February 23, 2014 Posted by | Uncategorized | Leave a comment

Obama’s nuclear loan guarantee throwing good money after bad

“No doubt, this is a bad deal for the American people who have been put on the hook for a project that is both embroiled in delays and cost overruns and to a company that has publicly stated that it does not need federal loans to complete the project,” Allison Fisher, Outreach Director, Public Citizen’s Energy Program said. “This is a classic case of throwing good money after bad – an unnecessary and unconscionable decision to make with taxpayer money.”  

text-my-money-2Why is the Obama administration using taxpayer money to back a nuclear plant that’s already being built? BY STEVEN MUFSON, WP, 21 Feb 14,  If nuclear power is such a good idea, why does it need financial help from U.S. taxpayers?

This week, Energy Secretary Ernest Moniz announced that the Obama administration would extend a $6.5 billion federal loan guarantee to cover part of the cost of building two new reactors at Southern Co.’s Alvin W. Vogtle site. Thursday he went to Waynesboro, Ga. to finalize the deal. Another $1.8 billion in guarantees could come soon.

The impact: Southern’s Georgia Power subsidiary, which owns 46 percent of the project, will save $225 million to $250 million because the loan guarantee will reduce interest costs. Instead of borrowing from a commercial bank, Southern can now borrow at rock bottom rates from the government’s Federal Financing Bank. And you, gentle reader, the taxpayer, take on all the risk if the project goes bust. Does the name Solyndra ring a bell? Continue reading

February 23, 2014 Posted by | Uncategorized | Leave a comment

The mess that USA atomic bomb tests have left in Mururoa

Effects of nuclear tests in French Polynesia remains a major concern: veterans 21 Feb 2014, A veterans’ association in French Polynesia has criticised a senior army official for her apparent lack of concern about the effects of nuclear testing in region.

France conducted nearly 200 nuclear tests in French Polynesia between 1966 and 1996.The French Government has admitted in the past it’s possible the Mururoa atoll could cave in because it has been sapped by the underground tests.The territory is set to embark on a four-year renovation of infrastructure and facilities on former test sites.The Joint Commander of Armed Forces in French Polynesia, Rear Admiral Anne Cullere, has recently toured the area.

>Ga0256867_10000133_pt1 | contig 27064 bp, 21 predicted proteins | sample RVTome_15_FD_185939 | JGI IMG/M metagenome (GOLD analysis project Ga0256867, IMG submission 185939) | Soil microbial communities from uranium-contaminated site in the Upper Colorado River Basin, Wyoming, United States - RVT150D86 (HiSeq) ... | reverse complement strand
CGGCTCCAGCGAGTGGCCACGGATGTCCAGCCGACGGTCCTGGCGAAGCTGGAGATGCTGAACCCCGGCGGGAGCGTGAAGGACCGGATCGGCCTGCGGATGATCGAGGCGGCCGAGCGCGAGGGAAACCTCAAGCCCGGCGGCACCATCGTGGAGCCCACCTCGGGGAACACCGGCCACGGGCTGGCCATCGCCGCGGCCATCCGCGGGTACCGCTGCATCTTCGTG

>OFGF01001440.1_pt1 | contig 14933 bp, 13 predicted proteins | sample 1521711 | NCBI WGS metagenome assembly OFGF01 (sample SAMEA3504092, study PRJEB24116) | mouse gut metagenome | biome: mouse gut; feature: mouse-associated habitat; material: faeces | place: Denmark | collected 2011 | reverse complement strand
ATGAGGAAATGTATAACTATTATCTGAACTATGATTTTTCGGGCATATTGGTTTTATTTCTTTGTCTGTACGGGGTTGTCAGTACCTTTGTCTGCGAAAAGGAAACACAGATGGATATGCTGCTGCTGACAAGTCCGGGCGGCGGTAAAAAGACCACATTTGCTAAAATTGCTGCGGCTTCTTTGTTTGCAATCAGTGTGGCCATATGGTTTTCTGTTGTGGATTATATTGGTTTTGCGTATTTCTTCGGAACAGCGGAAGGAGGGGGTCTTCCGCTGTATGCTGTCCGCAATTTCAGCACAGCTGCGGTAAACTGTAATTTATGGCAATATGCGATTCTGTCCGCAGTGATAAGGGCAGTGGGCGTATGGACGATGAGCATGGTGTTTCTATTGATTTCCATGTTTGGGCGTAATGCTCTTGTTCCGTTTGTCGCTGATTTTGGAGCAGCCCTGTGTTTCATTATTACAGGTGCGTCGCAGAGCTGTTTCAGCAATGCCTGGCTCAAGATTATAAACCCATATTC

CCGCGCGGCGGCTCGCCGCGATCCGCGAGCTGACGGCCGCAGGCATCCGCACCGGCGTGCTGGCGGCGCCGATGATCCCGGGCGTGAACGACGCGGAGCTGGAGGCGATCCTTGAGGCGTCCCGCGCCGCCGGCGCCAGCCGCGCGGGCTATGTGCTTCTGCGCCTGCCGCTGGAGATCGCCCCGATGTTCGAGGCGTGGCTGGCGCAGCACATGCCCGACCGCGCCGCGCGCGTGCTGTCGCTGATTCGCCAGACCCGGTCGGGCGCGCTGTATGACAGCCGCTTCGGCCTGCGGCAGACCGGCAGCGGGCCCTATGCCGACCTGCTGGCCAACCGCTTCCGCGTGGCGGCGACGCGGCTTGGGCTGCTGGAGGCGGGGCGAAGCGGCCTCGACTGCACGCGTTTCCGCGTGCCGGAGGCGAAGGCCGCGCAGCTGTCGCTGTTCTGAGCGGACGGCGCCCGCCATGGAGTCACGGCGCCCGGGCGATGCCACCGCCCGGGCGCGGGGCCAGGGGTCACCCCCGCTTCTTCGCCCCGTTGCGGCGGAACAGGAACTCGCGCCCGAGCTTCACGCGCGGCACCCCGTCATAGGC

She has dismissed the risks of Moruroa atoll collapsing and downplayed concerns of radioactivity levels and the health problems of former test site workers.Rear Admiral Cullere has also been quoted in local media as saying French Polynesian veterans should be proud of their contribution to France.

Roland Oldham, the head of French Polynesia’s nuclear tests veterans association Moruroa e Tatou, has told Pacific Beathe finds her comments shocking and “offensive”.

“Especially when they know that Moruroa e Tatou, the organisation for the victims has been battling for the past 13 years to get compensation and we hardly get any compensation,” he said.”[Rear Admiral Cullere] does know that most of the members of our organisation; we are 4,500 members, but 85 per cent of our members are sick and have problems – mainly cancer.

“Those people are former workers, and when she does (sic) the statement like this I think it’s very sad.”Mr Oldham says previous attempts to fix facilities at the sites have failed and locals have little confidence in the upcoming project.

“We’ve known for many, many years already that the civilian system is down because most of the cables giving the information about movement of the atoll are old and have broken down,” he said.

“I must say that when you look at parts of the atoll, especially the road on the north side of the atoll, the road goes on and then suddenly there is no road.A”All these holes now they’ve blocked with cement, and most of these holes now are under the level of the sea, which is another big worry.”